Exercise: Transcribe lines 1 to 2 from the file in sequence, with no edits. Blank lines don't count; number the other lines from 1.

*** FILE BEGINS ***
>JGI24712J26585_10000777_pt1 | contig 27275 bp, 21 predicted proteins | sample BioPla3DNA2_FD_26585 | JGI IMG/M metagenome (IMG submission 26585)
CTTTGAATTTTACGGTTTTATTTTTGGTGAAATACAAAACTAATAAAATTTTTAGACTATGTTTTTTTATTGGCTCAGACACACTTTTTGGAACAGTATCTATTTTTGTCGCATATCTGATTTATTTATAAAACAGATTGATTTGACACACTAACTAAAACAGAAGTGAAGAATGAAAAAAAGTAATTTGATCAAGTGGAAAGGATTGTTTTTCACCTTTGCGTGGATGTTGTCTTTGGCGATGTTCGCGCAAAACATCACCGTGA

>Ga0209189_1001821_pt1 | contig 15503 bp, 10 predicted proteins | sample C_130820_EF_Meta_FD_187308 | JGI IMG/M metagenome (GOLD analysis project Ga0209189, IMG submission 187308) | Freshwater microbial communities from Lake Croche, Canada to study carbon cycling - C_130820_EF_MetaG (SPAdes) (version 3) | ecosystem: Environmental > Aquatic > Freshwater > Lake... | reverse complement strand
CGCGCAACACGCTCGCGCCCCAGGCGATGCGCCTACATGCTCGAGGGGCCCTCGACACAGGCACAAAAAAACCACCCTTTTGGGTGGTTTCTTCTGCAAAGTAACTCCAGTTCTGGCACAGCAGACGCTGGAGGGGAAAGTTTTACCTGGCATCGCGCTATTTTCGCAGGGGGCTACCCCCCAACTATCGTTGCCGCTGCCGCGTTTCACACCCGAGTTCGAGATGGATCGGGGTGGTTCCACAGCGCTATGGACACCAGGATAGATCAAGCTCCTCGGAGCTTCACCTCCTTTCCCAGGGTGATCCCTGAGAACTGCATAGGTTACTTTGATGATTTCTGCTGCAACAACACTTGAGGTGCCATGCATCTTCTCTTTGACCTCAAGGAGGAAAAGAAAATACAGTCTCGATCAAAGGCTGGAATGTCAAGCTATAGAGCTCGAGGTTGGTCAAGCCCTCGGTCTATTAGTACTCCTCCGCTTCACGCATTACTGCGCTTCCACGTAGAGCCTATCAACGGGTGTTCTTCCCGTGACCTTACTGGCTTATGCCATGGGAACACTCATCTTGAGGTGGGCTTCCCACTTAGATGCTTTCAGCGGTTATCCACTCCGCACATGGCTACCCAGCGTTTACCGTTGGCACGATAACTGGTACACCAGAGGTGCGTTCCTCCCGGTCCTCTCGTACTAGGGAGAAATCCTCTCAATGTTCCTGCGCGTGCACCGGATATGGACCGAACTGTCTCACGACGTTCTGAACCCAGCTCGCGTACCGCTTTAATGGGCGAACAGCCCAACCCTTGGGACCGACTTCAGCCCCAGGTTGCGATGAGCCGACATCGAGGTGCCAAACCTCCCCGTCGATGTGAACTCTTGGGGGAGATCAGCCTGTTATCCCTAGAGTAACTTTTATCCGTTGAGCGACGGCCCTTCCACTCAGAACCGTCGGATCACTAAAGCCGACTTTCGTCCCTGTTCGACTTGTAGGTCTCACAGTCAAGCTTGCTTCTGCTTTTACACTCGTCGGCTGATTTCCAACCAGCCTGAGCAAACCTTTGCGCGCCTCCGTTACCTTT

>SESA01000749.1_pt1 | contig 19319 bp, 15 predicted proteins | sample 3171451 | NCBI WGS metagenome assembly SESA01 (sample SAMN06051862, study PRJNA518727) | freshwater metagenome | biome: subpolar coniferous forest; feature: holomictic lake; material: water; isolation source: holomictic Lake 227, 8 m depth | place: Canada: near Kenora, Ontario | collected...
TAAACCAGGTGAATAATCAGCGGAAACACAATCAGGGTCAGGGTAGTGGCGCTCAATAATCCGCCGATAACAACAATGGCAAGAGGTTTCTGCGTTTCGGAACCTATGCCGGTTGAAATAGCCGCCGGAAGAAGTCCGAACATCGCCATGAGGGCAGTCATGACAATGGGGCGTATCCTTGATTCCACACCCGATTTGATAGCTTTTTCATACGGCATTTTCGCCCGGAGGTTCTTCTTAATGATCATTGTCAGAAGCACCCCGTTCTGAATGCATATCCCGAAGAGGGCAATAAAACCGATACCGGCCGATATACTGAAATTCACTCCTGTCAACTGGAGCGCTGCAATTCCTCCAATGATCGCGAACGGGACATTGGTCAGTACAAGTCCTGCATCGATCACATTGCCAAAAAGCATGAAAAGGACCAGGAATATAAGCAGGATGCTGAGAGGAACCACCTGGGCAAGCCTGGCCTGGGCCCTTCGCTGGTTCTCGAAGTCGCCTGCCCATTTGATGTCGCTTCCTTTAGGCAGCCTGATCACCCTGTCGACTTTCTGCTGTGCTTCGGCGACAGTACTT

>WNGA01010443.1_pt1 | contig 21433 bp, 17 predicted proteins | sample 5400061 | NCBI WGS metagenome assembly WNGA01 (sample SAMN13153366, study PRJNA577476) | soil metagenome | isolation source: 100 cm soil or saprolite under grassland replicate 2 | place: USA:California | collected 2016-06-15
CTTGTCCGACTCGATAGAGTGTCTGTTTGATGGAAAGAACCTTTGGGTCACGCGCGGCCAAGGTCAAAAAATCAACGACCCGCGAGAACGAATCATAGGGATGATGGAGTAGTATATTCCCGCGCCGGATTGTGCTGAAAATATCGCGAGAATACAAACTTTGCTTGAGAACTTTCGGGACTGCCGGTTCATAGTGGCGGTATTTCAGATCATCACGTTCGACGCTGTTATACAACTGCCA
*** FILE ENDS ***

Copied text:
>JGI24712J26585_10000777_pt1 | contig 27275 bp, 21 predicted proteins | sample BioPla3DNA2_FD_26585 | JGI IMG/M metagenome (IMG submission 26585)
CTTTGAATTTTACGGTTTTATTTTTGGTGAAATACAAAACTAATAAAATTTTTAGACTATGTTTTTTTATTGGCTCAGACACACTTTTTGGAACAGTATCTATTTTTGTCGCATATCTGATTTATTTATAAAACAGATTGATTTGACACACTAACTAAAACAGAAGTGAAGAATGAAAAAAAGTAATTTGATCAAGTGGAAAGGATTGTTTTTCACCTTTGCGTGGATGTTGTCTTTGGCGATGTTCGCGCAAAACATCACCGTGA